The mural, with its intriguing visual tricks and subversive humour, adds a layer of intrigue to the already stately Plas Newydd.
A visit here offers a unique opportunity to appreciate the quirkiness of Rex Whistler’s art in the grand setting of a historic country house.
10. Visit Gelert’s Grave
Located in the beautiful village of Beddgelert, Snowdonia, this site is associated with a legendary tale involving Prince Llywelyn the Great and his loyal dog, Gelert.
According to the legend, Gelert was unjustly slain by Llywelyn, who later discovered that the dog had saved his son from a wolf.
Overwhelmed with remorse, Llywelyn buried Gelert here. Today, a stone monument stands in a tranquil field, marking what’s said to be the resting place of the faithful hound.
The tale of Gelert continues to captivate visitors, adding a touch of myth and drama to the picturesque landscapes of Snowdonia.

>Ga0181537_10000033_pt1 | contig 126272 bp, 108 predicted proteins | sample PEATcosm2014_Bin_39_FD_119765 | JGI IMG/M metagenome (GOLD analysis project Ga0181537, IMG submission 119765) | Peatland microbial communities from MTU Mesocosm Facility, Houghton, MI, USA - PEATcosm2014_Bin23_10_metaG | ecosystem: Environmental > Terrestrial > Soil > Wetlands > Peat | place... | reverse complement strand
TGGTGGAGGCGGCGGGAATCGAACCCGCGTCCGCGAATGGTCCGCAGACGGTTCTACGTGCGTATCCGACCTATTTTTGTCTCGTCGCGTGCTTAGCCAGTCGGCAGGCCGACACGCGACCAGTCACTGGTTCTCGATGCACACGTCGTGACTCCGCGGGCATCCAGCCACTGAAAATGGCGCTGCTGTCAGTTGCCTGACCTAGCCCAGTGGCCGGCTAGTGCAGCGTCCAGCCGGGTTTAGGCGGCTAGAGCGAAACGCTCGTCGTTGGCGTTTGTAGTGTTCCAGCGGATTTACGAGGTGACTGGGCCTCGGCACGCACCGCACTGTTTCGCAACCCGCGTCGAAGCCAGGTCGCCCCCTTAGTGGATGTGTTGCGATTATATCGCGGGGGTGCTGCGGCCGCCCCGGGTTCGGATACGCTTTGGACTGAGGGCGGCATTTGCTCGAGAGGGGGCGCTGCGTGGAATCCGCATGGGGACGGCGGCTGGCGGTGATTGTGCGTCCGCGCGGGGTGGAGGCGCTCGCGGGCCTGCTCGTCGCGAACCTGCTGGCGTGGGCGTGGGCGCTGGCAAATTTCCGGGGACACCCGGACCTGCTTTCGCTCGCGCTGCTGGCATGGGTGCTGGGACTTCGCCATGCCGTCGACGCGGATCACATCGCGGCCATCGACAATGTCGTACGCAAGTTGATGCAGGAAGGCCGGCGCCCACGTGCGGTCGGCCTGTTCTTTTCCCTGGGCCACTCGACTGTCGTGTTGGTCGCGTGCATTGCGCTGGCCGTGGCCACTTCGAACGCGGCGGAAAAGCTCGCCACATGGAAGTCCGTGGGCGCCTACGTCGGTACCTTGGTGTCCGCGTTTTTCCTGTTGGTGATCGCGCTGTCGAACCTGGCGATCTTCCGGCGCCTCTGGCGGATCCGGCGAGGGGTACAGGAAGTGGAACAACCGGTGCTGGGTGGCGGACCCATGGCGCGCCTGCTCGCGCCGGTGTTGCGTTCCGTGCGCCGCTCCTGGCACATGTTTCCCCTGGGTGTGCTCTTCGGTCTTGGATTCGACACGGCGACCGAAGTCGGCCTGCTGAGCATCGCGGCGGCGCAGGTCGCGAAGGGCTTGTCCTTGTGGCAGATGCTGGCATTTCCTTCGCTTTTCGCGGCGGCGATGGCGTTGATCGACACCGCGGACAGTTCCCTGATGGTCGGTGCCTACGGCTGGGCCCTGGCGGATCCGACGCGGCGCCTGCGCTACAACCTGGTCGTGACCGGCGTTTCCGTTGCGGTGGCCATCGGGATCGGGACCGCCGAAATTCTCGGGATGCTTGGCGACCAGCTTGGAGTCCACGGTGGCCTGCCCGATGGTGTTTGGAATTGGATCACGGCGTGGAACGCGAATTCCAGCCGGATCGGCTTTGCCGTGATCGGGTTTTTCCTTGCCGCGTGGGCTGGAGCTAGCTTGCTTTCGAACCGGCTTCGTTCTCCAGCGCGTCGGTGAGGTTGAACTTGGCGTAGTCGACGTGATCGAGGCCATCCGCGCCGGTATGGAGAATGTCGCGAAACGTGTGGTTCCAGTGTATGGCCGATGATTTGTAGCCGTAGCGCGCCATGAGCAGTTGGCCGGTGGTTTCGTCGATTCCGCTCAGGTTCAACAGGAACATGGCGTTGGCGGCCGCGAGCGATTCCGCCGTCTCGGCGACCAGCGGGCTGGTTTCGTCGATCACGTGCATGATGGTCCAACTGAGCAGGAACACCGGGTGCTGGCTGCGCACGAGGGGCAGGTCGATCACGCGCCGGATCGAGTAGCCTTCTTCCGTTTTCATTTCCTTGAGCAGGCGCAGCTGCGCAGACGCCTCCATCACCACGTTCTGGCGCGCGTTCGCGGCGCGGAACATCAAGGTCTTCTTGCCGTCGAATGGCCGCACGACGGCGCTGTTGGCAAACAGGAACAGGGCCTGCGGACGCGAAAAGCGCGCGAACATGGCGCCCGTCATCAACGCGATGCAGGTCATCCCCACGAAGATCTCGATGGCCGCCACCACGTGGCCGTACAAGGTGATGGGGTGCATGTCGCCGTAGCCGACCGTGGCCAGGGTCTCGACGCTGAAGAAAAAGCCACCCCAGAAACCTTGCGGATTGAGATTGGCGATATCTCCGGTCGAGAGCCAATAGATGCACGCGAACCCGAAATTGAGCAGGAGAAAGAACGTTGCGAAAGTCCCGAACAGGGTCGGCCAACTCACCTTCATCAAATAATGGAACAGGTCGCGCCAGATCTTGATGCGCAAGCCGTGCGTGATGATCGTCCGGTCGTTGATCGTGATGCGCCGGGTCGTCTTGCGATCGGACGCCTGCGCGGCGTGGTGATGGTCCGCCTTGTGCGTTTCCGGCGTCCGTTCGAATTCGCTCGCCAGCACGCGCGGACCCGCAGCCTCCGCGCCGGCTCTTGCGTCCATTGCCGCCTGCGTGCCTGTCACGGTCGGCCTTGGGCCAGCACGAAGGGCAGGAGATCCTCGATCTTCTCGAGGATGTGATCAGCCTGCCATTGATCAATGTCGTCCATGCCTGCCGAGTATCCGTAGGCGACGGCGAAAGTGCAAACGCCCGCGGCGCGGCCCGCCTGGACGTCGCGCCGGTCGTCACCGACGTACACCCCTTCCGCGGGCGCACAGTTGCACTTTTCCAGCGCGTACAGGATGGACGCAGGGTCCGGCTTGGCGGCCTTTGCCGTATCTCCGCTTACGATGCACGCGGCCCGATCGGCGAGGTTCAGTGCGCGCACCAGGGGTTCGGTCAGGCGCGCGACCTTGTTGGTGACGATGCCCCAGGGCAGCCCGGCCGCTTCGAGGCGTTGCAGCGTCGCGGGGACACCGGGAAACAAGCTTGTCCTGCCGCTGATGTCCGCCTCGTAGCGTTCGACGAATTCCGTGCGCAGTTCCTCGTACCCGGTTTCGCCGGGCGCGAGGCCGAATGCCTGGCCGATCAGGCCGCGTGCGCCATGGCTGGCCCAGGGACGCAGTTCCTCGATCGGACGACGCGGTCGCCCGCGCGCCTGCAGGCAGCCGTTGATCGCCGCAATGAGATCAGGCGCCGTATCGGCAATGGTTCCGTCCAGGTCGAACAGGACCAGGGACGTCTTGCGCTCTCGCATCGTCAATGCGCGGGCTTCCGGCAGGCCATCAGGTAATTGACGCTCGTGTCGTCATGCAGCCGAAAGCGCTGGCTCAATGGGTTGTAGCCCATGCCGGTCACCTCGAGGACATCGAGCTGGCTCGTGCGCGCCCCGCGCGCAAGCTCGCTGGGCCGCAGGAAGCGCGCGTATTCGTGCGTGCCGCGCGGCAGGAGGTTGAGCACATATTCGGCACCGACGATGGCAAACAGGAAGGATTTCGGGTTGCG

Whether you’re a history enthusiast or simply appreciate intriguing stories, a visit to Gelert’s Grave offers a unique perspective on Welsh cultural heritage and is particularly well-suited to people looking for quirky and unusual things to do in North Wales.
11. See the Rhoscolyn’s Standing Stones
If you have a penchant for prehistoric history, you won’t want to miss the enigmatic standing stones of Rhoscolyn, located on Holy Island, Anglesey.
Scattered across the rural landscape, these stones date back to the Bronze Age and their original purpose remains shrouded in mystery.
A favourite among history enthusiasts and those seeking unusual things to do in North Wales, these stones provide a glimpse into our ancient past.
Make sure to bring your camera to capture the stunning views of the surrounding countryside.
12. Sample the Delights of Aber Falls Distillery
Dare to tread off the beaten path and you’ll discover Aber Falls Distillery, nestled amidst the verdant landscape of North Wales.
Located in Abergwyngregyn, near the famous Aber Falls waterfall, this distillery is well-renowned for its range of premium Welsh gins, liqueurs, and single malt whiskies.
Embark on a guided tour to learn about their distillation process, sample their award-winning spirits and gain a unique insight into the rich heritage of Welsh whisky production.
The distillery’s visitor centre and bistro offer further opportunities to delve into the local gastronomy.
13. Take a Ride on the Rhyl Miniature Railway